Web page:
Yesterday I was going to write one more article about Bill Parcells. I was going to lay out the insanity of the argument that New Orleans somehow exposed the blueprint on how to beat this defense. I admit; I was taken in by that argument during the end of the season when the Cowboys looked very inept. Then I thought about it some and tried to wrap my head around the argument.
The argument I’ve heard goes that Parcells’ scheme was so archaic, so utterly unchangeable, that it was a relic of 1980’s football and couldn’t win in the new millennium. But here’s the funny part, I guess opposing teams have been total idiots for over 20 years until the moment New Orleans and Sean Payton exposed the double-secret blueprint to beating a Parcells’ defense. It’s not like they didn’t have plenty of film on the Parcells’ 3-4 defense. I guess the Colts could’ve used that plan earlier in the season when Parcells’ archaic and useless 3-4 scheme held the high-powered Colts to 14 points and sent them to a loss. I guess the defense that had us 8-4 going into the final month of the season was a mirage.
Do I think Parcells and Zimmer could’ve made some adjustments down the stretch? Sure. And they did. We forget that the Cowboys used Bobby Carpenter as a spy on Mike Vick from the defensive tackle position in a game. We forget that for the Lions game we played a lot of 4-3 defense because we just weren’t generating enough of a pass rush without Greg Ellis. I guess the fact that they went on the road in a playoff game, held Seattle to 21 points and had the team ready for victory isn’t important.
The point is the players are just as responsible as any coach for the collapse at the end of the year. Yet, some players are unable to accept any personal responsibility for their own shortcomings. I’ve also noticed some of the biggest complainers are guys that Parcells placed a lot of faith in. He passed on Steven Jackson and Kevin Jones and drafted Julius Jones. He chose Marcus Spears in the first round. Maybe the crushing burden of expectations got to them.
Or more probably, they, along with some other players just tired of Parcells’ style. It wasn’t the scheme; it was the constant needling, the limited carrot and the unlimited stick that Parcells used to get production that may have worn thin. But it’s easier to say the failings were because the coach used them wrong, instead of saying they couldn’t handle the abrasive style of a demanding coach or that their game wasn’t up to par.
There’s probably a lot more in the equation than we know. But to boil it all down to Bill Parcells’ scheme and his inability to win with it in the "new age" of football is hard to believe. I mean, if it was so easy to beat this archaic scheme, why did it take until New Orleans beat the crap out of us for other teams to catch on?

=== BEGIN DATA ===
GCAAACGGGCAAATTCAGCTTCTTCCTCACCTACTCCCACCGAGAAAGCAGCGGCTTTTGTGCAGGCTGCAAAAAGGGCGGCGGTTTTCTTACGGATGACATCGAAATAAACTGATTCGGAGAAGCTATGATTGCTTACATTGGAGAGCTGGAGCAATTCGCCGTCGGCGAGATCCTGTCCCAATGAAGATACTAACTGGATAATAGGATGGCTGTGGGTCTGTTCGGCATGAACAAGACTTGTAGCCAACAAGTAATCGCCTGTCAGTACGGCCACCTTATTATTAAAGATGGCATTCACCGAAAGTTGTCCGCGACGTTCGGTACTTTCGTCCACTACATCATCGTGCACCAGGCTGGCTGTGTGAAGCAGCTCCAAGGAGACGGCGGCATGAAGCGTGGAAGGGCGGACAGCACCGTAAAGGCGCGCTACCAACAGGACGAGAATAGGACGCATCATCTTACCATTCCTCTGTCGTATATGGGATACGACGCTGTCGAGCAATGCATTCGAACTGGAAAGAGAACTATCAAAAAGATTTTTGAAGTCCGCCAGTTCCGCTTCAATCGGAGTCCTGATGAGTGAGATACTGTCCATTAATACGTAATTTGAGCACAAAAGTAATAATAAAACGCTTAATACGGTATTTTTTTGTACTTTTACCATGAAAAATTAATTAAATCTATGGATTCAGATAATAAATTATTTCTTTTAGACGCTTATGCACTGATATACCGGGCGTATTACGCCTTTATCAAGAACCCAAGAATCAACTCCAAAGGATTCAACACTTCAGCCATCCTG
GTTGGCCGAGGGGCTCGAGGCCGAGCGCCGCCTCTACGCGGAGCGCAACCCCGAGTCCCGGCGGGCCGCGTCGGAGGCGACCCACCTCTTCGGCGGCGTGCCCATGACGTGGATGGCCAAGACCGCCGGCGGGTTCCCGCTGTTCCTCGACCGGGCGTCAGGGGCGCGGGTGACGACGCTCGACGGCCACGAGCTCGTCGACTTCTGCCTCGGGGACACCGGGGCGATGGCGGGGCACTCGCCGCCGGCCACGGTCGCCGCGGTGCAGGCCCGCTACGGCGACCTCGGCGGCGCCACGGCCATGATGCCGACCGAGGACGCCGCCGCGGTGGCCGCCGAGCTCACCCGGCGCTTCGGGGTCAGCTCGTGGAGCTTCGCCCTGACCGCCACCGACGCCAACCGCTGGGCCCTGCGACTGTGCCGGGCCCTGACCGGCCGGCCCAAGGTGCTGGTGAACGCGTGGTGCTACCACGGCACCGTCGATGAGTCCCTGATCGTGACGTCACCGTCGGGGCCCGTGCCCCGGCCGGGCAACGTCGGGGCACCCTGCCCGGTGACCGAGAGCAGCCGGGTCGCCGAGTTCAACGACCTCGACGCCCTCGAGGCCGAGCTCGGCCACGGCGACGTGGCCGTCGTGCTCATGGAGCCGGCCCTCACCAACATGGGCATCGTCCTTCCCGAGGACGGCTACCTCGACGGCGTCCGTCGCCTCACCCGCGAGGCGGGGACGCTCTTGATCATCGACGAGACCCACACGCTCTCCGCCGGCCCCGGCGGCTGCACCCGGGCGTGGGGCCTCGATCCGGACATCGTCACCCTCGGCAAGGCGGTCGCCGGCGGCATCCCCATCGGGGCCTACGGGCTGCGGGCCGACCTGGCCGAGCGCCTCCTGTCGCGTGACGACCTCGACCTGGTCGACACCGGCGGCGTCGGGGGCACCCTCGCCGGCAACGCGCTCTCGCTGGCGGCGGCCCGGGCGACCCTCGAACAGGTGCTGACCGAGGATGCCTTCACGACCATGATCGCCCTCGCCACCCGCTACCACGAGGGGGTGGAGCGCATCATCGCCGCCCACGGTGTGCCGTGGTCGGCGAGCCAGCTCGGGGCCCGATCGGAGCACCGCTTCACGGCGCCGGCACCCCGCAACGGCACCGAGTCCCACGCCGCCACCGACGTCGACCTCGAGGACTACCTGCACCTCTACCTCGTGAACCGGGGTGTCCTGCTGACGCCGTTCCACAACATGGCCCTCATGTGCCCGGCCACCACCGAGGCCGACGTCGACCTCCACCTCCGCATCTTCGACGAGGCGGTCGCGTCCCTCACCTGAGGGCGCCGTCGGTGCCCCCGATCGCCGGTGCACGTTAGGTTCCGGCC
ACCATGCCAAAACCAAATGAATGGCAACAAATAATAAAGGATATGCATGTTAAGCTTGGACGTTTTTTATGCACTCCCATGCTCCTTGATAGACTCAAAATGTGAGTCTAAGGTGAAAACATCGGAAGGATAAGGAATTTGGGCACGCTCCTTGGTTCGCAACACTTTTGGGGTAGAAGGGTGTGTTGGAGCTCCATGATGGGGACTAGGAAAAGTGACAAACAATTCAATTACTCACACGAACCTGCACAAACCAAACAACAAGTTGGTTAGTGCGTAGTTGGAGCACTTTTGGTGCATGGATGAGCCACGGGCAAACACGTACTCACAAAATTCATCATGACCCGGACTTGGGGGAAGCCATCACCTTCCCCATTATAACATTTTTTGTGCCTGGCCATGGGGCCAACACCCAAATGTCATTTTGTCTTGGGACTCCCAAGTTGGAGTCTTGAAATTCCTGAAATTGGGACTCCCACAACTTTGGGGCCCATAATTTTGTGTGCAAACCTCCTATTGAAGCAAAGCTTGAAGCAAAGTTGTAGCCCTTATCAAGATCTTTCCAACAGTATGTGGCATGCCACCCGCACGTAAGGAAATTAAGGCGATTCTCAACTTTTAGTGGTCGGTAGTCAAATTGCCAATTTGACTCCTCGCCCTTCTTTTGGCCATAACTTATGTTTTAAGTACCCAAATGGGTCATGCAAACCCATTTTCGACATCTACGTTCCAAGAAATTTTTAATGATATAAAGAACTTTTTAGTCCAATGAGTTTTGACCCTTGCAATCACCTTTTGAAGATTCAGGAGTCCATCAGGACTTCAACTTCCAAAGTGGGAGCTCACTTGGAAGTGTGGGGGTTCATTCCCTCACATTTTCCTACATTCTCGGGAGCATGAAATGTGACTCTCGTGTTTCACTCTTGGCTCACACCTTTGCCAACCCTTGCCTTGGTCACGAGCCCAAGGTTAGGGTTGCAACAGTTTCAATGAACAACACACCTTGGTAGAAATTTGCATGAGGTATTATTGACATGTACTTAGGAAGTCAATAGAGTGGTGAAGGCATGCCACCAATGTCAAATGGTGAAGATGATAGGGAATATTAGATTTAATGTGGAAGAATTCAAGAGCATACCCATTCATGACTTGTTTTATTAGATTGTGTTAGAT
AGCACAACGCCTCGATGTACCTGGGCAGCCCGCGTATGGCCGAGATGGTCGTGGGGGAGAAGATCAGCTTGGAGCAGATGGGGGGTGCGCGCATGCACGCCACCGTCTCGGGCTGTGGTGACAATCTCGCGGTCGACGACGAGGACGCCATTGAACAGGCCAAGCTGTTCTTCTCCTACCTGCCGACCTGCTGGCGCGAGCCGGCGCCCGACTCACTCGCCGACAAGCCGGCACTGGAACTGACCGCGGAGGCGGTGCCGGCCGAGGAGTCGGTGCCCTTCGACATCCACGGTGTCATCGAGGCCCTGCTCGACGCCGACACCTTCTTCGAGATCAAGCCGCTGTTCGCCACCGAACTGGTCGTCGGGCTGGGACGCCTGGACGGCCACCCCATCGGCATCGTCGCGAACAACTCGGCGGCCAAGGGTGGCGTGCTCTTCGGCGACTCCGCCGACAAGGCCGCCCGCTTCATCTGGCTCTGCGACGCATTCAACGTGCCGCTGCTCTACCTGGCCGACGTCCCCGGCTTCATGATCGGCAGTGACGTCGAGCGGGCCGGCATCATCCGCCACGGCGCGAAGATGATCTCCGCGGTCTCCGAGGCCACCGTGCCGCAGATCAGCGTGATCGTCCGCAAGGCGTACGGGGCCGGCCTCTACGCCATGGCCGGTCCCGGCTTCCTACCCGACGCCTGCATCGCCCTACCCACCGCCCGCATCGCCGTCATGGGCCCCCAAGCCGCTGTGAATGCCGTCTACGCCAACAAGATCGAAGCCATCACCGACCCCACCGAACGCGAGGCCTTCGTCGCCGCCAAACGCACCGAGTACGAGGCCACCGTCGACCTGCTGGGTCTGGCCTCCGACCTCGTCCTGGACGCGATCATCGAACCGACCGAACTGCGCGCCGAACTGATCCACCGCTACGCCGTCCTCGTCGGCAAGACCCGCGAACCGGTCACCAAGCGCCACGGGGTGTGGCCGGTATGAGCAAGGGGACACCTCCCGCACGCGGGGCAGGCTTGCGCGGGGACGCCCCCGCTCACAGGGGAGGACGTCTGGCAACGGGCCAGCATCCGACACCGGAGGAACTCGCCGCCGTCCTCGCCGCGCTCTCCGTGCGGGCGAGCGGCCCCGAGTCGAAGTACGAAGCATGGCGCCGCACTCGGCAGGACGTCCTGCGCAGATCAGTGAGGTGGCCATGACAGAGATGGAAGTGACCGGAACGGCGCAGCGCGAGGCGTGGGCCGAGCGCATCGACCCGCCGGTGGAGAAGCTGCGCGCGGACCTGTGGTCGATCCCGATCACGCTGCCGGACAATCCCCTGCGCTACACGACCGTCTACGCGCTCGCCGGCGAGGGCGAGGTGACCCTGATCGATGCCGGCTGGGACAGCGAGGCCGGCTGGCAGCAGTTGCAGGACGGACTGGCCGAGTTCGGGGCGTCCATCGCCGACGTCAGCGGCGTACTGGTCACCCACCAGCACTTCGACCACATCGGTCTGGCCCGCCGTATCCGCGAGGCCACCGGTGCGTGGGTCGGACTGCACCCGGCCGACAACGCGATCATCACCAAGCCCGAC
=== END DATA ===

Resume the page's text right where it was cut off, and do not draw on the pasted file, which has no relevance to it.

I’m not a Parcells apologist; he made some mistakes while here. For sure. But I also find the argument that his scheme is somehow responsible for our failure to win big an over-simplistic cop-out meant to absolve the players of responsibility. And we as fans want to absolve them from responsibility because they will be here in 2007 and Bill Parcells won’t. So if we are rolling-out the same basic roster this year, we need to believe that they can win, and the easy way to convince ourselves is to lay the blame of last year at Parcells’ feet. Too simplistic for me.
And let’s not forget, our young and talented QB didn’t exactly play that well over the last month, either. I have faith that Romo will become a franchise QB, but he certainly had some growing pains over the last month of the season that we didn’t see in his first month. But the offense was generally very good last year, so I won’t try to push it all off on that. Collectively, as a team, the Cowboys failed over the last month when they had succeeded pretty well up to that point, playing the same scheme that Parcells has employed forever.
But here’s the good part, Wade Phillips is here and maybe his approach will rejuvenate the players. Maybe his attacking style will improve the defense and create big plays and big opportunities. And if that happens, I’m sure we’ll here more of the "it was Parcells fault, see, here’s the proof." Again, a simplistic approach to a complex problem.
Which leads me to the reason I wrote this even though I decided to pass on it yesterday, an article by Gil LeBreton that takes on the issue of bashing Parcells by the Cowboys.
It's all about the disrespect. For most modern, underachieving athletes, it's all about passing the blame and teeing up the head coach, whenever possible, as the scapegoat.
We media love this. When there's a change at head coach, we trawl, trawl, trawl the locker room for dissenters, hoping to find the slightest answer that smacks of previous dissatisfaction with Life Under Bill.
It’s true; the media does search for juicy quotes that it can plaster on its pages to up its readership. And some Cowboys have taken the bait.